So, uh, what exactly is TMPIN4? So far I've only found a lot of old info and a bunch of "check your mobo manual", but my manual doesn't seem to have anything like that.
 

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hwmonitor kinda sucks for Ryzen 3rd gen, better use hwinfo portable - 64 bits - Sensors Only option (https://www.hwinfo.com/download/), or AMD Ryzen Master.

I like hwinfo more cause it shows lost info and you don't need to install it.
I did not know that about HWMonitor, thank you! HWiNFO64 also shows two readings constantly at 71-77°, but they're clearly motherboard readings (helpfully labeled "Temp2" and "Temp5") not CPU. They also don't seem to go up much under load, which is a bit of a relief.

Thanks, I hadn't seen that specific thread yet. There are a few different answers floating around about what TMPIN4 is. Some, like that thread, say its just a disconnected sensor giving random or maxed out readings. But my readings are clearly not maxed and behave pretty consistently for random.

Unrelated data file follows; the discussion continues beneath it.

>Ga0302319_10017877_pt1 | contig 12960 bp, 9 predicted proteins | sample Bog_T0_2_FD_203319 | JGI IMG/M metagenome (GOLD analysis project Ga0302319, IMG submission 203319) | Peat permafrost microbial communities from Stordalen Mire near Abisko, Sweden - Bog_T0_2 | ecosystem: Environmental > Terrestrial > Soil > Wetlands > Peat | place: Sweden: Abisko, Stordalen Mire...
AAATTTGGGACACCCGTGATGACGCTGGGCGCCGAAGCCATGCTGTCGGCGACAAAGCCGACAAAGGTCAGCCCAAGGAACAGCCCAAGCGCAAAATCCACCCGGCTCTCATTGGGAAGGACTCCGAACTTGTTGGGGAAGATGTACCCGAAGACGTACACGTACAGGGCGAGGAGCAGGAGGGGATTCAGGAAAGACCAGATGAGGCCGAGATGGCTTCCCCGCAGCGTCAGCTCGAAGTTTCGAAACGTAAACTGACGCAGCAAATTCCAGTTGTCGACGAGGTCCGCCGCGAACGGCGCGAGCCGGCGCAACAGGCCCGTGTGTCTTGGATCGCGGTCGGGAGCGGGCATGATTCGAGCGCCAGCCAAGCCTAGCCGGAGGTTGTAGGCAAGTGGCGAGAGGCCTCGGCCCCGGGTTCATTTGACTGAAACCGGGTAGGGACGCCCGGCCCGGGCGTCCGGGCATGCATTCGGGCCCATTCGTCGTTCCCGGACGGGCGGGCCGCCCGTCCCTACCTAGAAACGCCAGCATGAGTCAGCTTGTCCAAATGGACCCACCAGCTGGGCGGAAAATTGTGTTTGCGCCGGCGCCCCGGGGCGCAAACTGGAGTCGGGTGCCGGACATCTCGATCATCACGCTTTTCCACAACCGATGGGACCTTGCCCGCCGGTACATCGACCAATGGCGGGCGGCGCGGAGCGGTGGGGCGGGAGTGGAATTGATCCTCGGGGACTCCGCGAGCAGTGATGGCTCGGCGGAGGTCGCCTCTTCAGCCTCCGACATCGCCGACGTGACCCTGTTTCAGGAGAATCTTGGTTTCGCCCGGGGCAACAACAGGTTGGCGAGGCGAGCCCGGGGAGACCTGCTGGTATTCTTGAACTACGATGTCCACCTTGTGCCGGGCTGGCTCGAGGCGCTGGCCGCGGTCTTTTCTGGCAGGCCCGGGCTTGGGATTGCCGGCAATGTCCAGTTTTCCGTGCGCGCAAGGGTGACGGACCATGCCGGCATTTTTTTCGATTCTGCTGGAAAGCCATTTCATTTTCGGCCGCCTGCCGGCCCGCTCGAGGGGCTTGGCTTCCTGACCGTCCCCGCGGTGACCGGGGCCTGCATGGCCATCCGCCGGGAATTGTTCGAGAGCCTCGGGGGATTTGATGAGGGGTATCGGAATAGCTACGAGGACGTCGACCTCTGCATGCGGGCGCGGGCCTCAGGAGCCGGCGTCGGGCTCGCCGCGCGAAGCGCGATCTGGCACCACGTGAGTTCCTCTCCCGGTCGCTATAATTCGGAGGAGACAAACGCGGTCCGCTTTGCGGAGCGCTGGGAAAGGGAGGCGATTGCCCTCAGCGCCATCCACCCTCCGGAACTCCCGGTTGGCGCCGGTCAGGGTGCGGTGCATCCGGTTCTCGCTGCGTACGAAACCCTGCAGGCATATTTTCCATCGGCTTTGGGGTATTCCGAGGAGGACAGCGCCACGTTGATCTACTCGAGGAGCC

Others suggest it might be a VRM reading. Which is... um, would that be an alright reading for a VRM sensor?

Anyway, a lot of the info online seems to predate Ryzen itself, let alone X570 boards. Maybe I should try asking ASUS.
 

Karadjgne

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Contact beQuiet. In order to damage the heatsink base to that degree, it would have taken serious abuse on your part to gouge it hard enough to leave an external nodule. Which leaves a factory quality control issue/manufacture assembly damage as the most likely subject. This damage has impacted the cpu IHS surface, and imho has rendered it Destroyed. It would need to be resurfaced to repair that damage and any further installs of the damaged cooler will just re-damage the IHS.